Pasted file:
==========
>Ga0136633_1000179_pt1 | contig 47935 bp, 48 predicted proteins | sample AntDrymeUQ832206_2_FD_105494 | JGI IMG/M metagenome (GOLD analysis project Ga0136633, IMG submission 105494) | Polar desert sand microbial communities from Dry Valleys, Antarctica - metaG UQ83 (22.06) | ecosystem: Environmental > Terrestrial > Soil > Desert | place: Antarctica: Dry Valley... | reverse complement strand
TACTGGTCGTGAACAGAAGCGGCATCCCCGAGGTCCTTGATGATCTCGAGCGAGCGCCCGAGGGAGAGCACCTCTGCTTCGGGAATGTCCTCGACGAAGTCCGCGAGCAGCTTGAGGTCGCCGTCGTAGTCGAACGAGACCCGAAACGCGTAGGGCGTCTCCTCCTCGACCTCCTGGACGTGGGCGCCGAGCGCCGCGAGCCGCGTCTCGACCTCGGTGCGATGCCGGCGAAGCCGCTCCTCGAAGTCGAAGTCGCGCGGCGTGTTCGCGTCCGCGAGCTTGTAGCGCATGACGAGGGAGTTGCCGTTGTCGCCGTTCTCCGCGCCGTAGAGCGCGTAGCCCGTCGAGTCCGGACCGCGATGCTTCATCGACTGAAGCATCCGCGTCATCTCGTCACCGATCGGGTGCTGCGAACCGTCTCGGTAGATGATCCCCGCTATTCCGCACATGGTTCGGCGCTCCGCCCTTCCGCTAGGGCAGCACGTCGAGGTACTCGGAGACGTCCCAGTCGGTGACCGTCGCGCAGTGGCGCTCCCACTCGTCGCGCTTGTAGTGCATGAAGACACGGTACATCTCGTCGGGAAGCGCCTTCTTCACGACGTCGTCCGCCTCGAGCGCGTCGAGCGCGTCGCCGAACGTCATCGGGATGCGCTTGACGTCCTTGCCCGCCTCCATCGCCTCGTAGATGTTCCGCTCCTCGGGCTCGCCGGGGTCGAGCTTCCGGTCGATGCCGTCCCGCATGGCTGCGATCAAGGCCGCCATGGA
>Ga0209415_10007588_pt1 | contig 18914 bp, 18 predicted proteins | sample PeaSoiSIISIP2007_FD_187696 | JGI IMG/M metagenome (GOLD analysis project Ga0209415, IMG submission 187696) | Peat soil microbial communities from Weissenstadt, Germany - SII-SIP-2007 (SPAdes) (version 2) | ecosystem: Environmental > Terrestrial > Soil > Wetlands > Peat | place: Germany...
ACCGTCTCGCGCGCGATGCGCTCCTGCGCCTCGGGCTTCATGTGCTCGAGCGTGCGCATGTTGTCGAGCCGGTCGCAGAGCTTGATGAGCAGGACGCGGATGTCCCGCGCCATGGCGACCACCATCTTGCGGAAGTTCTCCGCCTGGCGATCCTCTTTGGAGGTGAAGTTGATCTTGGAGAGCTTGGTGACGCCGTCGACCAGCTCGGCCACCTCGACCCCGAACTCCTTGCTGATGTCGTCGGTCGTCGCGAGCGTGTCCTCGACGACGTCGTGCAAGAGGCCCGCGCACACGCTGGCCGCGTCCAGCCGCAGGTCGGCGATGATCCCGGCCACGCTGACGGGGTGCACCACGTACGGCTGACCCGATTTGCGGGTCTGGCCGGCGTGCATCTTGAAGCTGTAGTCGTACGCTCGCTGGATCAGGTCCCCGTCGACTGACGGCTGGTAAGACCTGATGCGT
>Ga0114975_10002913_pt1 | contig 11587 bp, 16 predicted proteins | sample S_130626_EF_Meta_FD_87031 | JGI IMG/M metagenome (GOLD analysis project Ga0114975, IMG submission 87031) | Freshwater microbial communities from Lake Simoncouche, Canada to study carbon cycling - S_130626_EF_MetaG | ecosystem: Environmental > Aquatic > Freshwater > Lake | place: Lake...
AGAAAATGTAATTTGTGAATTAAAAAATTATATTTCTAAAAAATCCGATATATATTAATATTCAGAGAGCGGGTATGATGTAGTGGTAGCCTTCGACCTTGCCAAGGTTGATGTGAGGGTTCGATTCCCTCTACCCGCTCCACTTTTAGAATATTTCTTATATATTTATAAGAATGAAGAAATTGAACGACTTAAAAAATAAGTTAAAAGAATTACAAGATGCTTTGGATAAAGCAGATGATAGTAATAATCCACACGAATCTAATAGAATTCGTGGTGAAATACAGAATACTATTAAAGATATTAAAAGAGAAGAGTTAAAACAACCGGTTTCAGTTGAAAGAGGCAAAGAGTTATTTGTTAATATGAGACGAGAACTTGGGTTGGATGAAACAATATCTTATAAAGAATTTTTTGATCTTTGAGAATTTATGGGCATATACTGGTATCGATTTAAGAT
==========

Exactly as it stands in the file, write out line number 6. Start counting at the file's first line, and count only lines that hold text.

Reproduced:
AGAAAATGTAATTTGTGAATTAAAAAATTATATTTCTAAAAAATCCGATATATATTAATATTCAGAGAGCGGGTATGATGTAGTGGTAGCCTTCGACCTTGCCAAGGTTGATGTGAGGGTTCGATTCCCTCTACCCGCTCCACTTTTAGAATATTTCTTATATATTTATAAGAATGAAGAAATTGAACGACTTAAAAAATAAGTTAAAAGAATTACAAGATGCTTTGGATAAAGCAGATGATAGTAATAATCCACACGAATCTAATAGAATTCGTGGTGAAATACAGAATACTATTAAAGATATTAAAAGAGAAGAGTTAAAACAACCGGTTTCAGTTGAAAGAGGCAAAGAGTTATTTGTTAATATGAGACGAGAACTTGGGTTGGATGAAACAATATCTTATAAAGAATTTTTTGATCTTTGAGAATTTATGGGCATATACTGGTATCGATTTAAGAT